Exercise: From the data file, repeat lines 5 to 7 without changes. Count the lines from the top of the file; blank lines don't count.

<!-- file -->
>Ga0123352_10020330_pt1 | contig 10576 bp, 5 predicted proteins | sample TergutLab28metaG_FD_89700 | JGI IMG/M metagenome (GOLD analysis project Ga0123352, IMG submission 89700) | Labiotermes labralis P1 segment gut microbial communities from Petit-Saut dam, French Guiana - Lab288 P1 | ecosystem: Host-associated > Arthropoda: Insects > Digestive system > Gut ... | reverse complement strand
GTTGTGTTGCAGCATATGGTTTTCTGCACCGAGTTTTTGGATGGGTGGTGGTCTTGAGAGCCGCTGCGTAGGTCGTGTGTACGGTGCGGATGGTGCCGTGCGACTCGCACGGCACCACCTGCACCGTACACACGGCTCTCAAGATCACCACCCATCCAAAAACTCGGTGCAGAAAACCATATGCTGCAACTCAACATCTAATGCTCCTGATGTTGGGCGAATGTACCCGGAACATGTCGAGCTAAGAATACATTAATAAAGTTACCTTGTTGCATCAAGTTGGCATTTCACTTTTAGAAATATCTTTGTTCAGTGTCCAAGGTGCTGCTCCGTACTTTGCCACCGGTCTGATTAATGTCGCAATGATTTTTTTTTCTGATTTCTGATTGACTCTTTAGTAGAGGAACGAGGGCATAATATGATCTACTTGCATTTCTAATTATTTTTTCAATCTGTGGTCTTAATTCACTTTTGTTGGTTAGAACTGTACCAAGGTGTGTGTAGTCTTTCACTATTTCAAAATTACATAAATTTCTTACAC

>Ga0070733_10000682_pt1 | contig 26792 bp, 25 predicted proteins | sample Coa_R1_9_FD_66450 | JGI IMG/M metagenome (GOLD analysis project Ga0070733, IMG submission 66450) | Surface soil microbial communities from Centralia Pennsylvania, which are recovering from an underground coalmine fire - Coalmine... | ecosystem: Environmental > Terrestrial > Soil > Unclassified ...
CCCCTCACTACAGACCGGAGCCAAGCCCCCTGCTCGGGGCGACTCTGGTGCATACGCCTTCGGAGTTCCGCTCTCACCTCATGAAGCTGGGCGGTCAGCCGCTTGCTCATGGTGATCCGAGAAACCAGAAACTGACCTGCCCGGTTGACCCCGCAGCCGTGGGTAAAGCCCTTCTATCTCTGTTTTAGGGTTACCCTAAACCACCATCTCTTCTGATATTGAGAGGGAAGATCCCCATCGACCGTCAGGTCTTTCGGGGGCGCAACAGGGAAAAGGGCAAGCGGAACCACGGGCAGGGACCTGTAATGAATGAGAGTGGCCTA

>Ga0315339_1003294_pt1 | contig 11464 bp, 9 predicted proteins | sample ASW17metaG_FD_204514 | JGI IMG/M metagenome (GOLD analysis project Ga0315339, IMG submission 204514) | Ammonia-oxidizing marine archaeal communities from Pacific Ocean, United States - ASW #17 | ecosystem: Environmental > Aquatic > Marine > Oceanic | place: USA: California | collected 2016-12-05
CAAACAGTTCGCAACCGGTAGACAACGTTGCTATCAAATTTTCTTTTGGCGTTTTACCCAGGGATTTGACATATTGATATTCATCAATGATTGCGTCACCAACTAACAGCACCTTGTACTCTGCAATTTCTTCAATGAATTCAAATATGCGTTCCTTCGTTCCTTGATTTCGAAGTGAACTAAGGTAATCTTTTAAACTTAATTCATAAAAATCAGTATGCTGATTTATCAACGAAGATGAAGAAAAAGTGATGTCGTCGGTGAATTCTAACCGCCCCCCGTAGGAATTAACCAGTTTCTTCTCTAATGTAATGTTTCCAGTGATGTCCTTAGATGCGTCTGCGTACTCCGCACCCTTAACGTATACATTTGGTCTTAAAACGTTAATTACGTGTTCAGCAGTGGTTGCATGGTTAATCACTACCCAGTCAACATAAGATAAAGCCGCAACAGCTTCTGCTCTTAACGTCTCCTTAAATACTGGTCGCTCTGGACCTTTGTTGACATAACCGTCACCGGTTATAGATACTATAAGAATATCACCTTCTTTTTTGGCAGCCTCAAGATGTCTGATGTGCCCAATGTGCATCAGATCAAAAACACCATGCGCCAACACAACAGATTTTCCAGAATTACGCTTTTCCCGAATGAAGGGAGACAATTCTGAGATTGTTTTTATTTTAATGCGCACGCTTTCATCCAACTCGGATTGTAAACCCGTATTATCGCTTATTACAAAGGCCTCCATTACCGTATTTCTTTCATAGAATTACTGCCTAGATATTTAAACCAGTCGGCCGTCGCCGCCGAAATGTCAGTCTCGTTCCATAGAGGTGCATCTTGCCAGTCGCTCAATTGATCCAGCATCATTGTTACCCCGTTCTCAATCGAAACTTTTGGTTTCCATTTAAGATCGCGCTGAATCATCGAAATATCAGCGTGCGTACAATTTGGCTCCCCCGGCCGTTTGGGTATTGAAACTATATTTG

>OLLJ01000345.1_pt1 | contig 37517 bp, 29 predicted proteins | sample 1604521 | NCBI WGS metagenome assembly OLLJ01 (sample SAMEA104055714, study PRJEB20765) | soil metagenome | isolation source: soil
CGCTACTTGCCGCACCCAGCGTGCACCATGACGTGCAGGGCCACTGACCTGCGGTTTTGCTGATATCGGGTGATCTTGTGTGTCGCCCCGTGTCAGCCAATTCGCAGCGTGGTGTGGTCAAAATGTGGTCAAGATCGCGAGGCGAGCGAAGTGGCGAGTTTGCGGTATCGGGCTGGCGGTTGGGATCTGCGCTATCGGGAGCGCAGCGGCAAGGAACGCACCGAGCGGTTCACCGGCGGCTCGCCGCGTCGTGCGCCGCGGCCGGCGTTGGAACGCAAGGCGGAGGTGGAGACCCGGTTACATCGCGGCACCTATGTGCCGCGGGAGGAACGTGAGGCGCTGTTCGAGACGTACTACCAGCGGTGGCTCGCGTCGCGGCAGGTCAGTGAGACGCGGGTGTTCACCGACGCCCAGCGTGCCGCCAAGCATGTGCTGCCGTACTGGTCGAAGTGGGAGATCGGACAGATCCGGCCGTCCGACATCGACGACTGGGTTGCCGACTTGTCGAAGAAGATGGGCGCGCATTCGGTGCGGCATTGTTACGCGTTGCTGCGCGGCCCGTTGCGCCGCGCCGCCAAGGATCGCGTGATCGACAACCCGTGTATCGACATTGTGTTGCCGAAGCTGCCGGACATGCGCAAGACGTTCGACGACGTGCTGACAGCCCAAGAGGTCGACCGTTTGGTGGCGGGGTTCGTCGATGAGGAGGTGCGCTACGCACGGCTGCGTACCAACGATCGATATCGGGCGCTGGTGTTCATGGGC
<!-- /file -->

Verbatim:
>Ga0315339_1003294_pt1 | contig 11464 bp, 9 predicted proteins | sample ASW17metaG_FD_204514 | JGI IMG/M metagenome (GOLD analysis project Ga0315339, IMG submission 204514) | Ammonia-oxidizing marine archaeal communities from Pacific Ocean, United States - ASW #17 | ecosystem: Environmental > Aquatic > Marine > Oceanic | place: USA: California | collected 2016-12-05
CAAACAGTTCGCAACCGGTAGACAACGTTGCTATCAAATTTTCTTTTGGCGTTTTACCCAGGGATTTGACATATTGATATTCATCAATGATTGCGTCACCAACTAACAGCACCTTGTACTCTGCAATTTCTTCAATGAATTCAAATATGCGTTCCTTCGTTCCTTGATTTCGAAGTGAACTAAGGTAATCTTTTAAACTTAATTCATAAAAATCAGTATGCTGATTTATCAACGAAGATGAAGAAAAAGTGATGTCGTCGGTGAATTCTAACCGCCCCCCGTAGGAATTAACCAGTTTCTTCTCTAATGTAATGTTTCCAGTGATGTCCTTAGATGCGTCTGCGTACTCCGCACCCTTAACGTATACATTTGGTCTTAAAACGTTAATTACGTGTTCAGCAGTGGTTGCATGGTTAATCACTACCCAGTCAACATAAGATAAAGCCGCAACAGCTTCTGCTCTTAACGTCTCCTTAAATACTGGTCGCTCTGGACCTTTGTTGACATAACCGTCACCGGTTATAGATACTATAAGAATATCACCTTCTTTTTTGGCAGCCTCAAGATGTCTGATGTGCCCAATGTGCATCAGATCAAAAACACCATGCGCCAACACAACAGATTTTCCAGAATTACGCTTTTCCCGAATGAAGGGAGACAATTCTGAGATTGTTTTTATTTTAATGCGCACGCTTTCATCCAACTCGGATTGTAAACCCGTATTATCGCTTATTACAAAGGCCTCCATTACCGTATTTCTTTCATAGAATTACTGCCTAGATATTTAAACCAGTCGGCCGTCGCCGCCGAAATGTCAGTCTCGTTCCATAGAGGTGCATCTTGCCAGTCGCTCAATTGATCCAGCATCATTGTTACCCCGTTCTCAATCGAAACTTTTGGTTTCCATTTAAGATCGCGCTGAATCATCGAAATATCAGCGTGCGTACAATTTGGCTCCCCCGGCCGTTTGGGTATTGAAACTATATTTG

>OLLJ01000345.1_pt1 | contig 37517 bp, 29 predicted proteins | sample 1604521 | NCBI WGS metagenome assembly OLLJ01 (sample SAMEA104055714, study PRJEB20765) | soil metagenome | isolation source: soil